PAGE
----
|Year : 2018 | Volume
| Issue : 2 | Page : 79-82
Technical considerations in EUS-guided gallbladder drainage
Department of Gastroenterology and Hepatology, Hospital Universitario Rio Hortega, 47012 Valladolid, Spain
|Date of Submission||08-Dec-2017|
|Date of Acceptance||04-Mar-2018|
|Date of Web Publication||16-Apr-2018|
Dr. Manuel Perez-Miranda
Department of Gastroenterology and Hepatology, Hospital Universitario Rio Hortega, 47012 Valladolid
Source of Support: None, Conflict of Interest: None
|How to cite this article:|
Perez-Miranda M. Technical considerations in EUS-guided gallbladder drainage. Endosc Ultrasound 2018;7:79-82
| Introduction|| |
Over the past decade, EUS-guided gallbladder drainage (EGBD) has been increasingly performed in high-surgical risk patients with acute cholecystitis as an alternative to percutaneous cholecystostomy (PC)., Palliation of malignant biliary obstruction in patients where both ERCP and EUS-guided bile duct drainage are not feasible is another emerging indication for EGBD.
Procedural steps of EGBD have been detailed elsewhere. We will address now access site, stent choice, stent insertion technique, and the potential usefulness of double-pigtail stents (DPS) placed through larger caliber transmural stents as an adjunct measure to EGBD.
| Best Access Site for Eus-Guided Gallbladder Drainage: Transgastric or Transduodenal|| |
There is some variability in the location of the gallbladder relative to the gastrointestinal (GI) tract. However, in most individuals, the gallbladder can be accessed under EUS both from the distal gastric antrum and from the proximal duodenum, most commonly from the duodenal bulb. Transgastric access occurs in the body of the gallbladder whereas transduodenal access generally takes place at the neck of the gallbladder. Available data comparing transgastric vs. transduodenal EGBD are limited and show no differences in technical or clinical success rates and in the incidence of adverse events (AEs).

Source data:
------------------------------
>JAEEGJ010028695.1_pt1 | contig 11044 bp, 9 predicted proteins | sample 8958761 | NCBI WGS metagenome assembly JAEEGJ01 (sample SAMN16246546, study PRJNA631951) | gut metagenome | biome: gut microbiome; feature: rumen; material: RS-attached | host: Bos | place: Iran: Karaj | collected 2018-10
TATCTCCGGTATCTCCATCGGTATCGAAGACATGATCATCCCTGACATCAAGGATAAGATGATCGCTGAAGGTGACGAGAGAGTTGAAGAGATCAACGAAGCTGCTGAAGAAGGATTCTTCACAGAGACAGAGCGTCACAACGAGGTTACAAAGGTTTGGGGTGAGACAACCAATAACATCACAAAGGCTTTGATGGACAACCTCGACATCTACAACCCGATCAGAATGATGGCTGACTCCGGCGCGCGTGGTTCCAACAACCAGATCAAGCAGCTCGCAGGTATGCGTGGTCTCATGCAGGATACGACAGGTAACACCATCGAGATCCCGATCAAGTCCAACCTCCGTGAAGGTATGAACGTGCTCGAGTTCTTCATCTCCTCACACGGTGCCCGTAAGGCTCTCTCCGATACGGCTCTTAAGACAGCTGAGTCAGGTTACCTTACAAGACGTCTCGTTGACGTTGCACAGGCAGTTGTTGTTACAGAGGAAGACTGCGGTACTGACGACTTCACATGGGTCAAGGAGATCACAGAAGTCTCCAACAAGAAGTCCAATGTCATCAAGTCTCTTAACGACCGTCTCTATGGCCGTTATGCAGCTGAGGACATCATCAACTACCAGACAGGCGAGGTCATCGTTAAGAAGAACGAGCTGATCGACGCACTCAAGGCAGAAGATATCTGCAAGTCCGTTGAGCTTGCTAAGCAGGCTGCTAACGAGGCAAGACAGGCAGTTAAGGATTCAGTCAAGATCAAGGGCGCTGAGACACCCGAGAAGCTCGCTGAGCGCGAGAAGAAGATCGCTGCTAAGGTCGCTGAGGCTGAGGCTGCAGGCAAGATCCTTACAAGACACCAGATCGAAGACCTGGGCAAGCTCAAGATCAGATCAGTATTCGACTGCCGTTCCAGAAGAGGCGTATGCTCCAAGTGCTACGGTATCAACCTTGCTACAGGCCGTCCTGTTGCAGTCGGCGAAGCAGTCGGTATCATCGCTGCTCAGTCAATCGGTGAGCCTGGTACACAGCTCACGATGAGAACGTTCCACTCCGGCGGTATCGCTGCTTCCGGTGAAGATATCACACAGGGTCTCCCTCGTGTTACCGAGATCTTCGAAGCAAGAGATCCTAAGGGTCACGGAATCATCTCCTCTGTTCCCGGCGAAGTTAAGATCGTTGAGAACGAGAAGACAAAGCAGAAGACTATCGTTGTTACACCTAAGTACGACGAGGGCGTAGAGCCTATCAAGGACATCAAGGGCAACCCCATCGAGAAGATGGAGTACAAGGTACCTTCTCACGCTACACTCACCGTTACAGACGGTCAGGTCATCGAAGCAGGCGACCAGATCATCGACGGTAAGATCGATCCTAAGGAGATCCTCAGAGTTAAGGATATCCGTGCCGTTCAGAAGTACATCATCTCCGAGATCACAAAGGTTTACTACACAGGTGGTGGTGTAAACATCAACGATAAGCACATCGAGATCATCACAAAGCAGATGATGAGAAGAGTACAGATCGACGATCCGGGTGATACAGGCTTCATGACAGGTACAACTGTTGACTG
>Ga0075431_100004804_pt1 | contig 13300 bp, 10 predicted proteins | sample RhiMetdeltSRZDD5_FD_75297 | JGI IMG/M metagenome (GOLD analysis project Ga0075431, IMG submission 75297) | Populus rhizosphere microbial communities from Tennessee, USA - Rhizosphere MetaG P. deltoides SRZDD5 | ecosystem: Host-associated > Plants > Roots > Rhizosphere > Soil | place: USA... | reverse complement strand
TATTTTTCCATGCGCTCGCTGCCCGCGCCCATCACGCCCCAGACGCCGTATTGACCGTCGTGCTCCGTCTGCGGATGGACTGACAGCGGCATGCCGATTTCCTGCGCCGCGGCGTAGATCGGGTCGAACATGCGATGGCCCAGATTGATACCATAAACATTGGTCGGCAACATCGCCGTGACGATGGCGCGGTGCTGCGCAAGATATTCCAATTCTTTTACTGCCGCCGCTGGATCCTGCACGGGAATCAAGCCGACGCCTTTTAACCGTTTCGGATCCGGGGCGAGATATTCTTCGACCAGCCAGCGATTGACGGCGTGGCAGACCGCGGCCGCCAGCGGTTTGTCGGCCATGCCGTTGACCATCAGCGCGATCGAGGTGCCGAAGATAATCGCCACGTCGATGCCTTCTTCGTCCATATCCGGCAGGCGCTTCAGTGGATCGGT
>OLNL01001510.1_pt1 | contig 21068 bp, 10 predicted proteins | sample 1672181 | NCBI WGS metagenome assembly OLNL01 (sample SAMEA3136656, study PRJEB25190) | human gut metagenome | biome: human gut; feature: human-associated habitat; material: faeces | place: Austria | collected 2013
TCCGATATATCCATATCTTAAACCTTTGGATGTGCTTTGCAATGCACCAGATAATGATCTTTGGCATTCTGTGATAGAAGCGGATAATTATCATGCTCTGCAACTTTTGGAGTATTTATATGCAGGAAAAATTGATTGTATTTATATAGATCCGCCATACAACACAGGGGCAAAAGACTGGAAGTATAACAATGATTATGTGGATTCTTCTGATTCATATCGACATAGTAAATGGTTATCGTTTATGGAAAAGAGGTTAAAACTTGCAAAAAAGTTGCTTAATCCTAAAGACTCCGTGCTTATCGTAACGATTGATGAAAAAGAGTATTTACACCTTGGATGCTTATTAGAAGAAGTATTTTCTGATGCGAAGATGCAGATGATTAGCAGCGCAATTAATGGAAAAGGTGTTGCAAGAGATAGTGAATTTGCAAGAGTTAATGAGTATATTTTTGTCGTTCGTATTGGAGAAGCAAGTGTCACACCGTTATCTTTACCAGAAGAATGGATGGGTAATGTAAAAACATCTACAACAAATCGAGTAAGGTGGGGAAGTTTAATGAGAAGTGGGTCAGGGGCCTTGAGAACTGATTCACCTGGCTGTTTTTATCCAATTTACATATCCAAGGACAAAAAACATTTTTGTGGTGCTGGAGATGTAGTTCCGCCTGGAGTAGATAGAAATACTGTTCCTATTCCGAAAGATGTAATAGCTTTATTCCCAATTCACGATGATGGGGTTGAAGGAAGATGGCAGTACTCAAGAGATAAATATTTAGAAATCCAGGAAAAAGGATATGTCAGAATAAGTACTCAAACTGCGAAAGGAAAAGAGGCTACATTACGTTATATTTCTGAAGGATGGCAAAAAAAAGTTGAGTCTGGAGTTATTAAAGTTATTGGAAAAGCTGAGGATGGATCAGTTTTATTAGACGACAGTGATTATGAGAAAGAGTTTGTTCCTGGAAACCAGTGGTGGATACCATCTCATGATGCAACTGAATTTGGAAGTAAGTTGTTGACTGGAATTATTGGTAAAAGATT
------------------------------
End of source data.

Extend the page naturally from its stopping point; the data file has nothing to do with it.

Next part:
Proof of the superiority of any of the two approaches regarding clinical success or AEs is therefore lacking. However, there are both theoretical and practical reasons making one access site potentially preferable to another. Theoretical reasons that favor transduodenal access are as follows: (a) The duodenum is less mobile than the stomach, which may result in a less technically challenging procedure and may carry a lesser risk of stent migration or dislodgment over the long term; (b) the risk of food reflux into the gallbladder associated with large caliber stents may be lower in the bulb than in the antrum. Theoretical reasons that favor transgastric access are as follows: (a) The gallbladder body represents a larger entry site than the gallbladder neck, making it an easier target for some patients and allowing more space to accommodate internal flanges of lumen-apposing metal stents (LAMS); (b) in case of acute or delayed AEs (e.g., perforation or stent migration) the consequences may be less serious following transgastric EGBD, given that surgical access to the stomach is easier than to the duodenal bulb, and that closure of the thicker gastric wall may be more reliably accomplished. Conflicting reasons favoring one access site over another related to the possibility of subsequent elective cholecystectomy following EGBD have been put forward. Some surgeons question the higher difficulty of duodenal vs. gastric closure, whereas some others find that a fibrous band between the stomach and the gallbladder poses greater interference during laparoscopic cholecystectomy. The issue is thus far unsettled. Preliminary evidence on the feasibility of cholecystectomy following EGBD with LAMS is reassuring, even if details on transduodenal vs. transgastric access are yet lacking.,